Windows Script Components (WSC), formerly known as Scriplets, is a technology for developing powerful COM components in an easy fashion. WSC's can be authored in any scripting language that has implemented the ActiveX Scripting Interfaces, which means that units of PerlScript code can be encapsulated as Windows Script Components.
Be warned, reader, a lengthy introduction to the Component Object Model (COM) stretches until the topic of Windows Script Components. Please move directly to the topic of Windows Script Components if you feel that you understand the COM; the COM is essential to WSC, thus it is necessary to cover the fundamentals of the COM.
The Component Object Model (COM) is a language-independent and object-oriented programming model. It is not, however, a programming language, and it does not demand that a new style of programming be learned. It is a binary standard that enables software to be implemented as units called components. The component can be authored in any programming language or scripting language provided that the language supports the standard defined by the COM. After the binary unit has been built, it can communicate with other units that were produced in any other language, on the same machine or on remote machines provided that the units were written as COM components.
As many see it, the Component Object Model is elegant and powerful. The basic yet ingenious programming model provides the foundation for application-development. The power resides in that everything built on the same foundation can communicate with each other without any restrictions such as programming languages or platforms. When developing an application devoted to COM, components should encapsulate every functionality that the application requires. A task performed by the application would be executed by a component, and these components would be reused in other and future applications. For example, a Perl component can contain the process of sending an email or performing a series of regular expressions on text. The component can then be used to provide functionality for an Active Server Pages application or a Windows desktop application.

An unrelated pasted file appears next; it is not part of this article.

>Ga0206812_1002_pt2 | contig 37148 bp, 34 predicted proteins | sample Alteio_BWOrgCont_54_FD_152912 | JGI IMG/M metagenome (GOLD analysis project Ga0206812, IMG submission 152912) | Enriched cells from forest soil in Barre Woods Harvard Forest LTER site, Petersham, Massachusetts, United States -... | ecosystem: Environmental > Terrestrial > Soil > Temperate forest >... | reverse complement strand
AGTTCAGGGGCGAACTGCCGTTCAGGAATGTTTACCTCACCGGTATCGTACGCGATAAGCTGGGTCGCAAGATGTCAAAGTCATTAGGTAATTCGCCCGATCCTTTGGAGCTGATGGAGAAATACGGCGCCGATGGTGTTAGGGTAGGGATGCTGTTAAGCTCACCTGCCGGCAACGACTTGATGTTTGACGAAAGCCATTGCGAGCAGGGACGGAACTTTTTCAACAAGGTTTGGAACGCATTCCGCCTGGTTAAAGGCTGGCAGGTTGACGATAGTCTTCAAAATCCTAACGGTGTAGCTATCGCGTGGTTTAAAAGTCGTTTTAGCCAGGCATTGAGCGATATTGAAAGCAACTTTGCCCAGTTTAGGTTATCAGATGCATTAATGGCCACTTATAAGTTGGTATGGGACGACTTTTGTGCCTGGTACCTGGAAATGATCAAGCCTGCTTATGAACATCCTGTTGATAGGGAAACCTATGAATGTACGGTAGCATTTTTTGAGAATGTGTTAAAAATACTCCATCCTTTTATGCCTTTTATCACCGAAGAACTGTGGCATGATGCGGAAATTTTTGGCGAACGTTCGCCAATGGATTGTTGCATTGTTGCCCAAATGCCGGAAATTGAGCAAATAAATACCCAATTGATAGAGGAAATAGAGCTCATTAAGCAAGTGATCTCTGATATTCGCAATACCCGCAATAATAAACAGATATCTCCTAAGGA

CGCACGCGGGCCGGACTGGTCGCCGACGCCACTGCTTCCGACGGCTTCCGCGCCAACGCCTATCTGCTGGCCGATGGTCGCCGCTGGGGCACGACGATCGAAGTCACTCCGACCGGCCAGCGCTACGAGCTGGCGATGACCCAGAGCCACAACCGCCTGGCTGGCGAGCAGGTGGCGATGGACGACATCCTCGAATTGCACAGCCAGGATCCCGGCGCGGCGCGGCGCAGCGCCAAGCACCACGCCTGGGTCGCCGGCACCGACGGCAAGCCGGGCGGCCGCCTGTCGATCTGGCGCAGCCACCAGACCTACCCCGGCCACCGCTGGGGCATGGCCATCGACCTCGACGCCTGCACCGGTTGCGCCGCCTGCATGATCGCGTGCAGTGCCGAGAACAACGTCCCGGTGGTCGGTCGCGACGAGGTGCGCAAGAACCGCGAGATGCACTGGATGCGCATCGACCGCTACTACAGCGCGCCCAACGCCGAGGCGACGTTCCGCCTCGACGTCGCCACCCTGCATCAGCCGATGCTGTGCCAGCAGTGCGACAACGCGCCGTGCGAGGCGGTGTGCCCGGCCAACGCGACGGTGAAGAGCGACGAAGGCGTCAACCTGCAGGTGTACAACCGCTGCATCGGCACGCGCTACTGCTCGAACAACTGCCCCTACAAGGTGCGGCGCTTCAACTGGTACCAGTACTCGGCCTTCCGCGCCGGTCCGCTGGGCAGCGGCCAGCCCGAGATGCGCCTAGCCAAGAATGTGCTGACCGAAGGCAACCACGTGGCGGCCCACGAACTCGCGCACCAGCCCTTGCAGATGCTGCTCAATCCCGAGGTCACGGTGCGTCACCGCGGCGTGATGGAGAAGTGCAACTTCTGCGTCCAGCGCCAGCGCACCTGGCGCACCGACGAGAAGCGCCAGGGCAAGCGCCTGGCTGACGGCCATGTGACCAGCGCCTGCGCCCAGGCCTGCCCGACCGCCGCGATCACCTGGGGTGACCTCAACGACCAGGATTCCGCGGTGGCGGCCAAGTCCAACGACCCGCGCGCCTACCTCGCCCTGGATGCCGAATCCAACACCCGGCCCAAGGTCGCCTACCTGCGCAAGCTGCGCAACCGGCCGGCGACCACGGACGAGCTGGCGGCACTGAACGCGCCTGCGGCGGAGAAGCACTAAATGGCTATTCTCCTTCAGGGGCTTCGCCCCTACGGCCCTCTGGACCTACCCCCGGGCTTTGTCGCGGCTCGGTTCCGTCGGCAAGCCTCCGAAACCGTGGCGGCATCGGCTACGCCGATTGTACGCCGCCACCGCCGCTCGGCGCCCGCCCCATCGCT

In summary, although the language in which a component is generated may vary from component to component, a binary standard overcomes the limitation of programming in different languages. It does not care about anything else but the binary form of the machine code that the once source code was turned into and the fact that is implemented into COM. In this sense, the component is not a regular script or executable, but a black box that performs one task and returns the projected result. Multiple languages can be used for one application because COM provides a binary standard. A binary standard also results in platform-independence provided that multiple platforms support COM. Units of code that are used in COM are known as components, and on Windows a component is normally file with the extension .dll; however, there are offshoots such as Windows Script Components, which have the extension .wsc. The purpose of the component is to perform the one task that it has been programmed for, and through COM, it can communicate with other components, languages, and platforms.
COM is both a specification and an implementation. And being both a specification and an implementation, the COM defines a standard for how the components are created and how they communicate - namely as objects. As a result, the specification solves the implementation issues of the following key issues:
- The calling of a component
- The locating of a component
- The identification of a component
- The creation of a component
Although the parts above are involved in the specification of how to implement components, the programmer normally does not have to worry much about them. A software development tool that holds high class will create a skeleton for a component, and leave it up to the programmer only to plug in the code in the right places. Thanks to this, the code itself can be developed, debugged, and experimented with as usual. And then when the code is finished, it is placed in the skeleton, the right buttons are clicked, and the component pops out.
When wondering what makes up a component, recall that COM is an object-oriented programming model that requires every component to be implemented as an object, so from this we know that we will be talking about classes, methods, properties, and such entities that belong in an object-oriented programming model. However, let